In all, roughly 600 pieces of art, many depicting noteworthy Marlins and MLB moments, were remastered and placed along the walls and columns. For example, in the "history of Miami baseball" area, fans can find a photo of then-50-year-old Satchel Paige pitching at the Orange Bowl for the old Miami Marlins, a longtime Minor League organization that predated the current franchise and began playing in 1956 in the old Miami Stadium.
But the centerpiece is without a doubt the 72-foot home run sculpture in center field. The sculpture, the work of famed artist Red Grooms, is the most visible and colorful artistic feature in the entire ballpark. When a Marlins player hits a home run, a series of effects swirl into motion: It illuminates and kicks up water for 32 seconds, all while featuring an array of marlins spinning, seagulls twirling and flamingos flapping their wings.
"It's definitely Miami," said Logan Morrison, an outfielder for the Marlins from 2010-13 who now plays across the state for the Rays. "There's no need to hold out your bat when you hit a home run and walk down the line anymore, because the stadium will pimp it for you."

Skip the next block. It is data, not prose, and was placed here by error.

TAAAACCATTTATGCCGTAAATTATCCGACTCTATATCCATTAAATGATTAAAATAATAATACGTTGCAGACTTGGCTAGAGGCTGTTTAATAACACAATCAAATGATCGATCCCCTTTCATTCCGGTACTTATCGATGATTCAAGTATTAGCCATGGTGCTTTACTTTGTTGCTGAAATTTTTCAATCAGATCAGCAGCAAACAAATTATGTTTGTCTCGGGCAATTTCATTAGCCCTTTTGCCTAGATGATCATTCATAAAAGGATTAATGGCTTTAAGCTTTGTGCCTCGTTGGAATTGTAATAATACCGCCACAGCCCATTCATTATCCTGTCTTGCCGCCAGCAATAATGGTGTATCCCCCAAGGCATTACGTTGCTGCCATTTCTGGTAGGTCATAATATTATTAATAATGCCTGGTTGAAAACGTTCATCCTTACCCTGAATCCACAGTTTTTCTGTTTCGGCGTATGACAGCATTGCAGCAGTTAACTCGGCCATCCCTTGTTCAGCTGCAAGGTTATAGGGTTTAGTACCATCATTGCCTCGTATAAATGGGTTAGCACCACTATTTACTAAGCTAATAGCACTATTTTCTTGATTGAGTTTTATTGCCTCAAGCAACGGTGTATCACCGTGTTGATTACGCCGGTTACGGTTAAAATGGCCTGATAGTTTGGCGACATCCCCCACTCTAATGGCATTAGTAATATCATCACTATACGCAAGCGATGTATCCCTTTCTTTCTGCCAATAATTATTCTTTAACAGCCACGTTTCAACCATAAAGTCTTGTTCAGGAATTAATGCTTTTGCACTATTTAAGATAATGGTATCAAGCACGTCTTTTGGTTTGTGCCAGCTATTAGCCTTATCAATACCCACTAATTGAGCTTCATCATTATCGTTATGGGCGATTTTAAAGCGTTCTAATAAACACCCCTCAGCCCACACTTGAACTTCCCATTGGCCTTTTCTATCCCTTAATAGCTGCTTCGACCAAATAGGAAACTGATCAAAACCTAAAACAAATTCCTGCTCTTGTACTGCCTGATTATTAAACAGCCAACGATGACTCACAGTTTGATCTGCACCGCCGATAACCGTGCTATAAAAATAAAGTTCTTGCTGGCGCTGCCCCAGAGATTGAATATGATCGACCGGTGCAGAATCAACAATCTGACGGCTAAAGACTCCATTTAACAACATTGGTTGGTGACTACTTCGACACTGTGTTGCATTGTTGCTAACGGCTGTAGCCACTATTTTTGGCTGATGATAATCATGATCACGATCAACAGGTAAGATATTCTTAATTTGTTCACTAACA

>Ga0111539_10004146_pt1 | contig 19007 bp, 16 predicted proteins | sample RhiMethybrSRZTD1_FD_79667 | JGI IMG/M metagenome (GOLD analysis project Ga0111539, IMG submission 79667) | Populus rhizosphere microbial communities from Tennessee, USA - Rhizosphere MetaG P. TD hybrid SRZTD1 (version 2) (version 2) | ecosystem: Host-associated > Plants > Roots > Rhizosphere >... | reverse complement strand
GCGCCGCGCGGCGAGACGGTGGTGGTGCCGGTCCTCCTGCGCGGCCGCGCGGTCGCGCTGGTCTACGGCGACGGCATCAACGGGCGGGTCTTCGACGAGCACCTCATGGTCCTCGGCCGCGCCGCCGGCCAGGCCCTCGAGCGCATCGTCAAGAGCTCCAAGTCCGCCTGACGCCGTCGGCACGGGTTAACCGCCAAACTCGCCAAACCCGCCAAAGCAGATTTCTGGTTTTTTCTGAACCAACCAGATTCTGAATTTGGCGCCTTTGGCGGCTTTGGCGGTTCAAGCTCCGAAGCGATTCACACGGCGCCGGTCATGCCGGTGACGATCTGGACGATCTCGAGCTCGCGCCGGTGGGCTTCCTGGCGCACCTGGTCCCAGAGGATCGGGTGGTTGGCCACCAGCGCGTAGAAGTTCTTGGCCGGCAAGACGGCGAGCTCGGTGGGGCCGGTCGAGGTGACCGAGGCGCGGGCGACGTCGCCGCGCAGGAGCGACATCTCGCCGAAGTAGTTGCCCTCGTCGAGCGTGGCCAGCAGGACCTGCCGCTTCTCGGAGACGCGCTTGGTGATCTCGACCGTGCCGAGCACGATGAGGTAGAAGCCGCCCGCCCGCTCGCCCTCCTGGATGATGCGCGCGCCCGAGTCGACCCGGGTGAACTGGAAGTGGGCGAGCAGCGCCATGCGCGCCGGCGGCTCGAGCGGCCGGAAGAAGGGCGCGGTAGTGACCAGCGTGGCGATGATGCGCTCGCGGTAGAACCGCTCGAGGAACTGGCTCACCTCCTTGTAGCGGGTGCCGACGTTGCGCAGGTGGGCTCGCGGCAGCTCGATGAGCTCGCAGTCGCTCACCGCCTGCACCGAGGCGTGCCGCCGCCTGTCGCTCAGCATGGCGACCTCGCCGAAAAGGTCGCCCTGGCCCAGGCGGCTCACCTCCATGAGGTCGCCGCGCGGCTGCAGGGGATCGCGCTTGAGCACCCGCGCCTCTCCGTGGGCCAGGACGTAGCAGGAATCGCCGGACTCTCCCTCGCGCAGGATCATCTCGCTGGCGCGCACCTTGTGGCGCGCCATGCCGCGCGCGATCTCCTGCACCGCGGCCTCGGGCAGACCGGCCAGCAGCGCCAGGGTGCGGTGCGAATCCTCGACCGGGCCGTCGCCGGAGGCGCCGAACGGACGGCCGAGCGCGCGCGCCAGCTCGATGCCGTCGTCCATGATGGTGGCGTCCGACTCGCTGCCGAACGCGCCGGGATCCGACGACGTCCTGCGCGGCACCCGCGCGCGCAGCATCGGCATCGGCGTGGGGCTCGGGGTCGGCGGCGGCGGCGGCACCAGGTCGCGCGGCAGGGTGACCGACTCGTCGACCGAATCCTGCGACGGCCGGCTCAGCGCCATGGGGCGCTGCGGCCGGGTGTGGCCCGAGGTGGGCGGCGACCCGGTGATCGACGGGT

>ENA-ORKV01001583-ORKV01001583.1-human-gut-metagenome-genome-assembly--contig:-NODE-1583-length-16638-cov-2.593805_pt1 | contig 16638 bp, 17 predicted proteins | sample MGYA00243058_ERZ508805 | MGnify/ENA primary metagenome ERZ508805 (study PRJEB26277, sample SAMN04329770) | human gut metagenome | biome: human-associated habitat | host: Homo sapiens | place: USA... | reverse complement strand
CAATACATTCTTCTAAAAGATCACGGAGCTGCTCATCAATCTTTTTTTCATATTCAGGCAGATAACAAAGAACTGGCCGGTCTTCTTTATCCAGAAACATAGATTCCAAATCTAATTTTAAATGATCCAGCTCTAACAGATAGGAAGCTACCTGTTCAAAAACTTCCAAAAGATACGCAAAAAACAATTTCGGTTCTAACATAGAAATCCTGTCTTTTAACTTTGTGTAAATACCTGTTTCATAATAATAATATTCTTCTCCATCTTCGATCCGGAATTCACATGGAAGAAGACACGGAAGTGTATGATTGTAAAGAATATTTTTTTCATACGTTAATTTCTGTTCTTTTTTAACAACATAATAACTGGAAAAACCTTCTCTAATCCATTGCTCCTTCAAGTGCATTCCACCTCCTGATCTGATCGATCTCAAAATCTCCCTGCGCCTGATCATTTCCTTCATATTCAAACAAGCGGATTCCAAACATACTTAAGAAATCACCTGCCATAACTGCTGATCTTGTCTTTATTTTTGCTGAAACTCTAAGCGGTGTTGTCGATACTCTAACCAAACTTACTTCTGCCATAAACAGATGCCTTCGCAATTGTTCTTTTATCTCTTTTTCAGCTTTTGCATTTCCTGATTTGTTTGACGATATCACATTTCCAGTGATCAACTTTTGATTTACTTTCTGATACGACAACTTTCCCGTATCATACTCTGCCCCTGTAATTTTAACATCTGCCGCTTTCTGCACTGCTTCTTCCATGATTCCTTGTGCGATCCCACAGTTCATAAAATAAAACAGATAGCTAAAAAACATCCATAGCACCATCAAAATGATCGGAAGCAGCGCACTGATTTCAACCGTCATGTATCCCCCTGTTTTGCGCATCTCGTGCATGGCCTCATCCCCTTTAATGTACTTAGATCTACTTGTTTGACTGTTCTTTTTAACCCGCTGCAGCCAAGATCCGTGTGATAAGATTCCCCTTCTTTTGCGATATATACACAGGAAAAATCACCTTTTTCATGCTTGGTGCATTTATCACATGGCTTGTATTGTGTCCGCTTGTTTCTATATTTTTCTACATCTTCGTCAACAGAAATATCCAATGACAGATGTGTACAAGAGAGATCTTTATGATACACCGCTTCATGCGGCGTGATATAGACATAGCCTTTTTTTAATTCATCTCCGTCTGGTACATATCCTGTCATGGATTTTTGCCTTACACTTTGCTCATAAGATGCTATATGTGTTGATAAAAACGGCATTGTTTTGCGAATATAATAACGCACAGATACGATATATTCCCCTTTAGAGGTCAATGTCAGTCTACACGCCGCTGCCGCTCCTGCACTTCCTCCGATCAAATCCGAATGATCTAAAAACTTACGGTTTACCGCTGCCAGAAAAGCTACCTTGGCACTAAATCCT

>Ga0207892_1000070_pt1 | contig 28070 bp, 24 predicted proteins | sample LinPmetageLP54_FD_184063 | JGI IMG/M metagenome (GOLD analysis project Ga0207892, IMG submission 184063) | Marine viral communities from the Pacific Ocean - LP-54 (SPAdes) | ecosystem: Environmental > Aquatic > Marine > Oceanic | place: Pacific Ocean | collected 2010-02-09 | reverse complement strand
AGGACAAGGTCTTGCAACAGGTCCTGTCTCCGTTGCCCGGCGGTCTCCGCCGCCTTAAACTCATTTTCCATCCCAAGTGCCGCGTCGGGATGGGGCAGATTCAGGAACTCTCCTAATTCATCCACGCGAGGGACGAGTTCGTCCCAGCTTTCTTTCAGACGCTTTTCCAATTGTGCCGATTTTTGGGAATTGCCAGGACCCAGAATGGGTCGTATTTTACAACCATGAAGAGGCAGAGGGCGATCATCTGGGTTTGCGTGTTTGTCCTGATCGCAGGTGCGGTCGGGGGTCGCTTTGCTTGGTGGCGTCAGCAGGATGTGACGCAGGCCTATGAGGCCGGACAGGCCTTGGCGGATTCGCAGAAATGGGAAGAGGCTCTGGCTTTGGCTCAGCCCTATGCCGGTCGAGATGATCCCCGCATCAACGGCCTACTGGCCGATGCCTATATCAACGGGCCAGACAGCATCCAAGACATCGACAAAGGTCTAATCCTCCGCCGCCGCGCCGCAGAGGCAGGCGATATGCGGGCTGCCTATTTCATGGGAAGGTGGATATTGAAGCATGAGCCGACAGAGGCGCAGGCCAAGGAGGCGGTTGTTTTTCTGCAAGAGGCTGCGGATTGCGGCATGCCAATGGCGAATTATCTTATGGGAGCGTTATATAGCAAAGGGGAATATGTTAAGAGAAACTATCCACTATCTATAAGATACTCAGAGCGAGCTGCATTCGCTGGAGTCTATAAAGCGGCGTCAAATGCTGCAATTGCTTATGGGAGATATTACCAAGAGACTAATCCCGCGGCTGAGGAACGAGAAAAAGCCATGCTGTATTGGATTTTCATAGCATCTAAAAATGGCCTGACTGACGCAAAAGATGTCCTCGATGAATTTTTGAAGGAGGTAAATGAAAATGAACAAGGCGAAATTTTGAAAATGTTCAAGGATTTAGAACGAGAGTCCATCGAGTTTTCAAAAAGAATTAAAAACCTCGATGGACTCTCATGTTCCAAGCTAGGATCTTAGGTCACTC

Now in its sixth Big League season, Marlins Park is forging its own legacy within the game. The first official contest there was played on April 4, 2012, with franchise veteran Josh Johnson throwing the first pitch for the newly branded Miami Marlins. But the St. Louis Cardinals spoiled the grand opening with a 4-1 win.
Since then, the ballpark has hosted first round pool play during the World Baseball Classic in both the 2013 and '17 tournaments. Perhaps the most dramatic and energetic single game in WBC history took place in Miami this March, when the Dominican Republic and Team USA faced off in a thriller that was underscored by the passion of the festive fans.
In addition to baseball, it's also hosted soccer matches, auto racing events and college football's Miami Beach Bowl.
The trendy Clevelander club, complete with a pool, is located behind the left-field wall, and invites fans to watch the games in a festive party setting. The West Plaza has a large screen, and when the roof is open, it provides a wide, shaded area that is frequently used for events, ranging from concerts to the organization's annual turkey distribution the week before Thanksgiving.
Inside and out, Marlins Park is truly a destination. And as it hosts the 88th MLB All-Star Game, fans will find yet another reason to take in America's pastime from an out-of-this-world venue in the place they call The Magic City.
This article appears in the 2017 MLB Official All-Star Game Program. Read more features on allstargame.com.
Joe Frisaro is a reporter for MLB.com. He writes a blog, called The Fish Pond. Follow him on Twitter @JoeFrisaro and listen to his podcast.